Spring is on its way, and that means it’s almost time for running race season!
There are two runs coming up in April that are great opportunities for families Spring is on its way, and that means it’s almost time for running race season! There are two runs coming up in April that are great opportunities for families to get active together while raising money for good causes.
The Skinny Raven Superhero Showdown on Saturday, April 9, is a chance to suit up in a superhero costume — anything from Watchmen to the Incredibles to the Avengers — and join dozens of other families on a Heroes vs. Villains 5K or Little Heroes 1.3K course (for kids under 10) along Martin Luther King Jr. Drive.
You can run with a team, decide if you are heroes or villains, and compete for fastest team, biggest team and best-costumed team. Local food trucks, face painting, and a bouncy castle offer more fun at the finish line. Participants receive a T-shirt and a medal.
Register online before April 8 and pay $40 for the 5K and $25 for the 1.3K. Prices are $5 more for race-day registration.
Families also can request financial assistance for youth entry fees by emailing Healthy Futures. Skinny Raven will match all donations up to $1,000 for the Healthy Futures program.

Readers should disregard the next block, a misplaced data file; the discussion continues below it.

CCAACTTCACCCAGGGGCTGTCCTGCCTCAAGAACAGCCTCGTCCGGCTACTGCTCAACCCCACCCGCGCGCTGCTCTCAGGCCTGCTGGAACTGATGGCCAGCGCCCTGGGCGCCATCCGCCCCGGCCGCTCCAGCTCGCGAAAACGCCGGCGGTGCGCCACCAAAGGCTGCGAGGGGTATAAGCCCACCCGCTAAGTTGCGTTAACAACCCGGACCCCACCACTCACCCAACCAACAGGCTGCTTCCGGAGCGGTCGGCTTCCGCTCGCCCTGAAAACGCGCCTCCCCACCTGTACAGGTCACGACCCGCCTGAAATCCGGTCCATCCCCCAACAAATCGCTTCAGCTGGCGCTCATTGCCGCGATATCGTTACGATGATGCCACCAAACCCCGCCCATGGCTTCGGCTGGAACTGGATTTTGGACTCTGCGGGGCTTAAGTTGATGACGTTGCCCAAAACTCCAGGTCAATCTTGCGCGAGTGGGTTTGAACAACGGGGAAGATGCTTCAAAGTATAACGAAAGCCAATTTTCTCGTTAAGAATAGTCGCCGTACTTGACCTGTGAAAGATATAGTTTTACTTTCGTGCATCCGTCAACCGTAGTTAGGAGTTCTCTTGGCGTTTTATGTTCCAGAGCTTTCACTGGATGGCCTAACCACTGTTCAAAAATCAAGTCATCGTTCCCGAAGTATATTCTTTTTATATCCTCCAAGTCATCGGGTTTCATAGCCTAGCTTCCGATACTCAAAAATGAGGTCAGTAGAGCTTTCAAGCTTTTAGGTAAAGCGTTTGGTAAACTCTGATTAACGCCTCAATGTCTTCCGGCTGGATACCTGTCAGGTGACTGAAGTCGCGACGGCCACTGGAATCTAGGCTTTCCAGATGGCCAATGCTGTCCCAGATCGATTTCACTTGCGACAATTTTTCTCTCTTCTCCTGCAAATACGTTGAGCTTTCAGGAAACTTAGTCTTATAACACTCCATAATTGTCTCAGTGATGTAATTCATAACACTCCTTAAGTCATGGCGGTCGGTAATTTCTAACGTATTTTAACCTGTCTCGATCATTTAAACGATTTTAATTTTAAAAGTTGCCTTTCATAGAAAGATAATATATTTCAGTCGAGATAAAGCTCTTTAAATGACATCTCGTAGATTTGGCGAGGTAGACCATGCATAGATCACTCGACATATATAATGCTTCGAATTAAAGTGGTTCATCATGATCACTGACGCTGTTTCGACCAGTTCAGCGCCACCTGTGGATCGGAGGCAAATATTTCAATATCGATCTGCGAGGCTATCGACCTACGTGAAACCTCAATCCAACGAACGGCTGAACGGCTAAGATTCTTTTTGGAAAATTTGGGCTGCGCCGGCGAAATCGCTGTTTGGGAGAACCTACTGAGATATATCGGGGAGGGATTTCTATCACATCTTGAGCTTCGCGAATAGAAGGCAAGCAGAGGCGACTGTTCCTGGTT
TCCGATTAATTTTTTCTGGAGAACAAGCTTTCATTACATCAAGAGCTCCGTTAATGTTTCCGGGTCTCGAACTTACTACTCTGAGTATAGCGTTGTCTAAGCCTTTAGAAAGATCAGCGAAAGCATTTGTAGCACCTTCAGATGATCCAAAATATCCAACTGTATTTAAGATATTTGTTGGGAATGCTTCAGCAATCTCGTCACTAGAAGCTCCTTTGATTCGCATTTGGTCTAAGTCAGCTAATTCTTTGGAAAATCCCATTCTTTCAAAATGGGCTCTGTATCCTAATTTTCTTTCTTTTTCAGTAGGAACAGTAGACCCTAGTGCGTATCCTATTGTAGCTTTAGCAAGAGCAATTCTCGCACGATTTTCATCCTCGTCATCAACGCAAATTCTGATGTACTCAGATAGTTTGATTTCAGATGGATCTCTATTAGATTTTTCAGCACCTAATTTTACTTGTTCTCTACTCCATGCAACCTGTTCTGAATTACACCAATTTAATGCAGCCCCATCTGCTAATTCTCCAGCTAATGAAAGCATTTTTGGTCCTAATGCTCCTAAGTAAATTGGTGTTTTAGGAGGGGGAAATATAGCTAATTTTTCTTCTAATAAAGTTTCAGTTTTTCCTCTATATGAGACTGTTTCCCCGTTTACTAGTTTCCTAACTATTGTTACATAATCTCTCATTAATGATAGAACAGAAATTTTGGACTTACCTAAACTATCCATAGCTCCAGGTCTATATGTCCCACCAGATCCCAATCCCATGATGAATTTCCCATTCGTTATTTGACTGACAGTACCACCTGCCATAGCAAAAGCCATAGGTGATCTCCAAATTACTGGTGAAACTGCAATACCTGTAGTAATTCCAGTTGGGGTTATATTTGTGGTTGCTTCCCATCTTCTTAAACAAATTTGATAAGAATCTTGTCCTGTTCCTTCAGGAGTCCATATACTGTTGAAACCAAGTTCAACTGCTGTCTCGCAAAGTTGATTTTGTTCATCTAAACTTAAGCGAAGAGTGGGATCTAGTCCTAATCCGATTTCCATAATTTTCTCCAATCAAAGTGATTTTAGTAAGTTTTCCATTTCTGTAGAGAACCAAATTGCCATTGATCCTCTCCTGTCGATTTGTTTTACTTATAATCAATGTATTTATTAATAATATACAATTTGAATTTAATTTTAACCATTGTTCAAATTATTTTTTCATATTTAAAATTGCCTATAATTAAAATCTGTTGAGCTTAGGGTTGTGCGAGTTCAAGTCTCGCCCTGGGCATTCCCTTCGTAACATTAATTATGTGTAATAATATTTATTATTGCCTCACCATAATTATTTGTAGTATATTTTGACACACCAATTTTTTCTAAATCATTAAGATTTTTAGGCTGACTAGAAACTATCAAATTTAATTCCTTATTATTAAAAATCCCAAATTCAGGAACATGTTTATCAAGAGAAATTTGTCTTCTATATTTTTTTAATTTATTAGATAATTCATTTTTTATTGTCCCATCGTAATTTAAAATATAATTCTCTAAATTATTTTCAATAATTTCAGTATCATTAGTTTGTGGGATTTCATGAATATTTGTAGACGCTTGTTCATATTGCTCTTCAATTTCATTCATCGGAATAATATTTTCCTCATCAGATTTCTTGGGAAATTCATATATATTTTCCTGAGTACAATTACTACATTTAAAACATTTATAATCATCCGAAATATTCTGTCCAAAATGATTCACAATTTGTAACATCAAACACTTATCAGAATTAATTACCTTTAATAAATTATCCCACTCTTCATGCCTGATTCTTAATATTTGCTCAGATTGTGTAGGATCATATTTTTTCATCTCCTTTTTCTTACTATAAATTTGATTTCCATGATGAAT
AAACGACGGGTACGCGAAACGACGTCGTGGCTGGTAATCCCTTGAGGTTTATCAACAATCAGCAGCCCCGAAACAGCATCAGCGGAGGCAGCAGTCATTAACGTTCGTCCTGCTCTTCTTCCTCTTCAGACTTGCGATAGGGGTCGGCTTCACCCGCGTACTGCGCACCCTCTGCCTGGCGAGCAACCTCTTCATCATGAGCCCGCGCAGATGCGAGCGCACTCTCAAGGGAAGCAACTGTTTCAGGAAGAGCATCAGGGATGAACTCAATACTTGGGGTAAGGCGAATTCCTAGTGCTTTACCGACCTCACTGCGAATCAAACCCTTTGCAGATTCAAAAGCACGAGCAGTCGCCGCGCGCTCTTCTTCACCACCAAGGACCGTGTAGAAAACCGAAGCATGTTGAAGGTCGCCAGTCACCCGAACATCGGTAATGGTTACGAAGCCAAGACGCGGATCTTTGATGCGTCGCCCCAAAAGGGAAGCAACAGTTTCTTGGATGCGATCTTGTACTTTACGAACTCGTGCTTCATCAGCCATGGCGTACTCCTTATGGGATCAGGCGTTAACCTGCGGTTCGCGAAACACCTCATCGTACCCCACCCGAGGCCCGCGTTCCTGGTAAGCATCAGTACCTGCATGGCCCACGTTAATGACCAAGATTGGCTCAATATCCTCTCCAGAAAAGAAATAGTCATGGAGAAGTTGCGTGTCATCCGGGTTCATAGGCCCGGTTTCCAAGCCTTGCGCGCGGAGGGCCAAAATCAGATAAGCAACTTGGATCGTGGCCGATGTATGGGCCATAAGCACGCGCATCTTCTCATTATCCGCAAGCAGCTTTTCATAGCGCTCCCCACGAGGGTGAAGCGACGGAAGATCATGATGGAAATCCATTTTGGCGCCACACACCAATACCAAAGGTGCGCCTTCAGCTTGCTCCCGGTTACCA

Come out again two weeks later for the Alaska Heart Run on Saturday, April 23. Choose from a timed 5K, untimed 5K run and walk, or a 3K walk — all on the UAA campus.
Register online before April 3 for the best prices: Adults pay $25 for the timed 5K and $20 for the untimed 5K, children ages 4-18 pay $10 and $5, and little ones under 4 are free.
According to the race website, all money raised at the Heart Run will benefit the American Heart Association to fund research and community programs that help to fight cardiovascular diseases and stroke.
Participants who register for the Alaska Heart Run on or before April 22 will be entered to win a free Alaska Airlines ticket. Children in 6th grade and below will receive a Heart Run medal and there will be awards for the top 5 male, female, and Mended Hearts runners (heart attack or stroke survivors), top fundraising teams and top participating schools.